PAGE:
I’ve always associated the word with old men and ladies sleeping on cardboard beds along the sidewalk. That was my perception of them.About three weeks ago, I started volunteering at Pertiwi soup kitchen for the very first time with two of my friends.
I’ve been meaning to help out for a while, but never got around to it due to a few reasons:
1. My parents were concerned about the late hours and safety.
2. I’m not particularly familiar with the areas around KL
3. I just slacked off on follow-up efforts (as much as I hate to admit it)
Pertiwi distributes on alternate days (namely Monday, Wednesday, Friday and Sunday) at three different locations, which are Chow Kit, Kota Raya and Masjid India. Because my friends and I are on pretty hectic schedules and our main mode of transport is through carpooling, we can only make it for the Friday distribution. (It’s behind Tune hotel, along Jalan Sultan Ismail)
What happened the first night…
On that Friday night, the first thing I saw was people. And I don’t mean just bits and pieces of people. I’m talking a crowd on a scale of hundreds, lining up along the sidewalk, perched on the pavements, waiting for the delivery truck to arrive. Because we were new to this, we approached one of the people in charge and were quickly assigned to various tasks.
The pace of the food distribution needs to be rapid and efficient, because you’re catering to about 500 hungry people–men, women, children and the elderly–who need to be fed. My first week, I didn’t get to experience this because I was tasked with pouring coffee into paper cups–something which, until now, I fail miserably at. I even told the dude that I didn’t trust myself with hot liquids, but because they needed more manpower, I helped out anyway.
I really got a taste of it during my second week, when I was actually giving out the drinks. People come and go in an endless stream, so we have to stick a distribution system–the main meal first, dry foods (like bread, waffer bars and boiled eggs) next and then finally, drinks. So we would fill trays and baskets with drinks–hot coffee and a cold drink, which will usually be some form of syrup–and hand them out as they pass by along the line. If you ever slacked off, you’d be sure to get a prompt scolding to nudge you forward.
I started out this post saying that I thought that only old men and women made up the homeless. That night I was proved wrong on so many levels. Here’s the thing: soup kitchens don’t only cater to the homeless people living on streets; they’re also feeding the poor. And by poor, I mean people who live in makeshift shacks, who have families and can barely make ends meet. People who cannot even afford a meal. And these people aren’t confined to a particular age group.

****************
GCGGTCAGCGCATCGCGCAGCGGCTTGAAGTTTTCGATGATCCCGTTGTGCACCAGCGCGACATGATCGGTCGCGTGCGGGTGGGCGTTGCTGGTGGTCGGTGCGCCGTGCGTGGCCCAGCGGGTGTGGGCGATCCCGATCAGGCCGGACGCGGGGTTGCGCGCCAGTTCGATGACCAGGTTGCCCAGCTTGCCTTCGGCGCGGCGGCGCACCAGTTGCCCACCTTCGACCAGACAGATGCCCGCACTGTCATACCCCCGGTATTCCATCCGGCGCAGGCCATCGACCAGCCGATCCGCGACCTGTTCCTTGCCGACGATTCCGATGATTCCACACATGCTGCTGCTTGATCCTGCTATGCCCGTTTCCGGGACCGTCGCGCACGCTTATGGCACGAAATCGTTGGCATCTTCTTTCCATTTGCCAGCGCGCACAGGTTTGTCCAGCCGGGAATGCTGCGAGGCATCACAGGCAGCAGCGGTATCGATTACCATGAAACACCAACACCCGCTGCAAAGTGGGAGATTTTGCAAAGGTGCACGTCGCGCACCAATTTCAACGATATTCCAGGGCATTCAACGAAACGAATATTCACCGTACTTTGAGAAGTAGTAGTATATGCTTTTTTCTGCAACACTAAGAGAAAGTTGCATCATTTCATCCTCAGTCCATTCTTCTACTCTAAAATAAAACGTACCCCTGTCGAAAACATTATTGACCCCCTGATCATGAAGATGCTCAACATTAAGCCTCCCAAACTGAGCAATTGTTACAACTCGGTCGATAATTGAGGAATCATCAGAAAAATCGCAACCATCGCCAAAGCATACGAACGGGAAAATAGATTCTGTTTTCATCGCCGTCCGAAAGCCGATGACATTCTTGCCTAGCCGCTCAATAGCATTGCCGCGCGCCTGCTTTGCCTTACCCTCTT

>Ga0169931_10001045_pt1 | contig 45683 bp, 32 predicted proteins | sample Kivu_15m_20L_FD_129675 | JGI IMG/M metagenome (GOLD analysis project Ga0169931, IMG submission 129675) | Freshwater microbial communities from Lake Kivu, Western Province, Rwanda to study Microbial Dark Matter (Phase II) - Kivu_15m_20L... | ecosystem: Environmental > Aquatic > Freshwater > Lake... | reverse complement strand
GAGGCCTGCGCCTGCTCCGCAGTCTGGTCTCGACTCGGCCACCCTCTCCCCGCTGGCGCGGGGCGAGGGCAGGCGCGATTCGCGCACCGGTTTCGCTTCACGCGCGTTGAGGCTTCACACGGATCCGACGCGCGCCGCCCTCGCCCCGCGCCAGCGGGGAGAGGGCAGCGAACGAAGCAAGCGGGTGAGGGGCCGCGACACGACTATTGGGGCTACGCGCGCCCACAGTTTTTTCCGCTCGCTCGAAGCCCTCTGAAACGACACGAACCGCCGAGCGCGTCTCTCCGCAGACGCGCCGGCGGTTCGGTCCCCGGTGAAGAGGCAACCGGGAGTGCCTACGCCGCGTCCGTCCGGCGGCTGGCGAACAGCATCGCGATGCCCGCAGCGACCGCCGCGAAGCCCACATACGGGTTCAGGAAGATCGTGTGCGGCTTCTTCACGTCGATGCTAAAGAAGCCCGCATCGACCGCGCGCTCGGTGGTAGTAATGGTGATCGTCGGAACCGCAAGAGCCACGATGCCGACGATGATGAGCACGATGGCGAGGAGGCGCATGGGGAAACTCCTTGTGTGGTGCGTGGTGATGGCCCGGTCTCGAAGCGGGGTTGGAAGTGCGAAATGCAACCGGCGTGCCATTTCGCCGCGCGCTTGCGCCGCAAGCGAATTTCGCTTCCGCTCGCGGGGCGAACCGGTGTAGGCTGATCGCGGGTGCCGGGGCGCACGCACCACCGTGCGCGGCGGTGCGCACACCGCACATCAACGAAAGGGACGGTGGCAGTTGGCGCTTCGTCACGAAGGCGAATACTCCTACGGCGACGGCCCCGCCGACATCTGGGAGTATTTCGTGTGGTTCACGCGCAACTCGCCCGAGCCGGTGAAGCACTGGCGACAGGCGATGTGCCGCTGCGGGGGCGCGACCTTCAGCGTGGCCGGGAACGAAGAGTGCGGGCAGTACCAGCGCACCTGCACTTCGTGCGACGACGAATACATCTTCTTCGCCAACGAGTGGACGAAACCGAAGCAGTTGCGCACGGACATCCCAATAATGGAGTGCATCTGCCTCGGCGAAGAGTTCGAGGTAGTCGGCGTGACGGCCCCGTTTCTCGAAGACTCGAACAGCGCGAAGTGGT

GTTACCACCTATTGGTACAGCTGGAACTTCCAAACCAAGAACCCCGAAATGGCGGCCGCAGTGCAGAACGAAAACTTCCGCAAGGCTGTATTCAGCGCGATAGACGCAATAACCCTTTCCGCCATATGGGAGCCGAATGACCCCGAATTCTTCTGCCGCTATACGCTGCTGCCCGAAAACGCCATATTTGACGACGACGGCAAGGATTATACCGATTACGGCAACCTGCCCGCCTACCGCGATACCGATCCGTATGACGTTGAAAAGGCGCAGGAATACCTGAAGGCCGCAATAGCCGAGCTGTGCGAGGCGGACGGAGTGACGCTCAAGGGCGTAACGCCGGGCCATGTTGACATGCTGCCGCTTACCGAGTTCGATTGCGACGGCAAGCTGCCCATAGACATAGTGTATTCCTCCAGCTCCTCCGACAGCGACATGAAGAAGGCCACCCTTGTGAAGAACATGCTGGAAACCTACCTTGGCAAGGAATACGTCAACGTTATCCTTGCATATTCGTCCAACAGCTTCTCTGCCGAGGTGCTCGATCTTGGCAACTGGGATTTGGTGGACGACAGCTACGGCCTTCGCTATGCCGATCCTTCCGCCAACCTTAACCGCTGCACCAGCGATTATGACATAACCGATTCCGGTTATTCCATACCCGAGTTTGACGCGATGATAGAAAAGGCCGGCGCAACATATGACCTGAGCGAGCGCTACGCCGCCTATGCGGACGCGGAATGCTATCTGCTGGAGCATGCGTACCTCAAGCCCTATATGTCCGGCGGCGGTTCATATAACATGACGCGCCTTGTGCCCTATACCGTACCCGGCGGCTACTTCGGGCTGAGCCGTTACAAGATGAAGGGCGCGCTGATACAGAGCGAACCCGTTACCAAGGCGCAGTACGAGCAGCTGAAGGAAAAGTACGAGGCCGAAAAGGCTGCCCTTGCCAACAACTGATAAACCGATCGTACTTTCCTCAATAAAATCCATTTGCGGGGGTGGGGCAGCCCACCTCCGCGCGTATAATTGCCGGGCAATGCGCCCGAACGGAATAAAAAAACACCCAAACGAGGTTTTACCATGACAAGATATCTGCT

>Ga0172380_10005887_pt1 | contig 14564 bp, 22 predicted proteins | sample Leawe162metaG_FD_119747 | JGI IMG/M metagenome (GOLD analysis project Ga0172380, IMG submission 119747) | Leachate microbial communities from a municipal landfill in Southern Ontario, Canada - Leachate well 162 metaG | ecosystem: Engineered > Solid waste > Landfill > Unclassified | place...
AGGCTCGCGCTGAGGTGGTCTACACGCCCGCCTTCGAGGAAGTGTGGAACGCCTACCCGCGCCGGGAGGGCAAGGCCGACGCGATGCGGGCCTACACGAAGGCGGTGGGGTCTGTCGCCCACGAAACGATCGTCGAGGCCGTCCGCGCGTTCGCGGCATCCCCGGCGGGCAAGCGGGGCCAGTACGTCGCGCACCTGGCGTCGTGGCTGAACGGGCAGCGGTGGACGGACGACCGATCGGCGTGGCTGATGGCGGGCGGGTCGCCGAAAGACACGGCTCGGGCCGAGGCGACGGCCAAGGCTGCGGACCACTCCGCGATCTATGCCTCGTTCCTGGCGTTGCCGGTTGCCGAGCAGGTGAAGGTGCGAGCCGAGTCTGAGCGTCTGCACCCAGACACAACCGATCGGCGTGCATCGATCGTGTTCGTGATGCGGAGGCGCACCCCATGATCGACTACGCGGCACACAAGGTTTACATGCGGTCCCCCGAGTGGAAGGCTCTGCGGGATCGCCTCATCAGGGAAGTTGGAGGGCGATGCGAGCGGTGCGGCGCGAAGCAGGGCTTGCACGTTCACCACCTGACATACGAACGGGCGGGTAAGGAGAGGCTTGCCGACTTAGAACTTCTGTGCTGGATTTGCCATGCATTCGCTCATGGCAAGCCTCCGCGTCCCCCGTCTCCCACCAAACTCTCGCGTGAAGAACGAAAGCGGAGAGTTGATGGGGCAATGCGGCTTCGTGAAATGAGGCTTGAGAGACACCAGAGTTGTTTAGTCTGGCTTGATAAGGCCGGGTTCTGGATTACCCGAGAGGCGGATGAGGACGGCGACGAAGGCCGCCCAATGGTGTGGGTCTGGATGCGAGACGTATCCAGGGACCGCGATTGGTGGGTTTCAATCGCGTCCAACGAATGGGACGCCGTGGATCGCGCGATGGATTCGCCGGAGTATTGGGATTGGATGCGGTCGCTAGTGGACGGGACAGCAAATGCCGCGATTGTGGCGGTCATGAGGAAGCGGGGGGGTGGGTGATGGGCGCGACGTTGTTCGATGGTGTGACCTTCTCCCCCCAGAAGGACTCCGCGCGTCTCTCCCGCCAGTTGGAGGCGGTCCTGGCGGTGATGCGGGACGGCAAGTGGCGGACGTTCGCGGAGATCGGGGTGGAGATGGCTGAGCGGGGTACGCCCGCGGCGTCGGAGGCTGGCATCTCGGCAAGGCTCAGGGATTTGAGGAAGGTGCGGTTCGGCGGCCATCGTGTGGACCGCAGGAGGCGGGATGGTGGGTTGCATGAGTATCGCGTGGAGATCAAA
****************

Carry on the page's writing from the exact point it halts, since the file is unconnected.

On that Friday night, I saw mothers, children, young men…even infants in old prams. Families. Both young and the old. And that’s when it really hit me that the harsh reality of life does not discriminate. It was then that I felt incredibly lucky and guilty for ever being ungrateful. Day in, day out, I get to have every meal without going through much effort. I get a weekly allowance. I get to choose my meals even. But these are people–human beings–who aren’t even getting a basic living necessity. I know we always hear stories about war-torn countries and famine, but you really don’t get an idea of how bad it is until you’ve seen it with your very own eyes. There I was, standing in the heart of the city, surrounded by skyscrapers, railway lines and all this development, and there’s this crowd of 500 people who aren’t getting something as basic as food. The experience really made me think twice about complaining about something.
Faith in humanity: restored
What really warmed both my friends and my hearts, was the fact that the volunteers came from all walks of life. The guy who was in charge of hot liquids during my first night was a judge who graduated from Cambridge University. His wife and two daughters were also there. Another guy was pursuing his TESOL qualification. There was another group of college students ( from which college I cannot remember), who welcomed us warmly and even took a group pic with us! It made us realize that what truly unites us as a whole is the fact that we’re human beings. Human beings who see and feel the same way we all do around the world, regardless of race, religion and the colour of our skin. I am truly honoured to be part of this, even if its 1% of a 100. Because I can spend my weekend knowing that I’ve affected change somewhere, no matter how small.
So go out and make a better place for you and me.I didn’t start out doing community service as actively the way my friends did back in high school. But it doesn’t mean that it is too late to start. Creating change isn’t about making transformations overnight. It starts out through the smaller things, and the little efforts such as this, before we can finally materialize a world, a better world, where we can live comfortably without any regrets.
For those of you who are interested in volunteering or giving a monetary donation, check out Pertiwi Soup Kitchen’s website here, or contact me at 016-4181899 for more details. :)Come on guys, let’s make something happen to this world.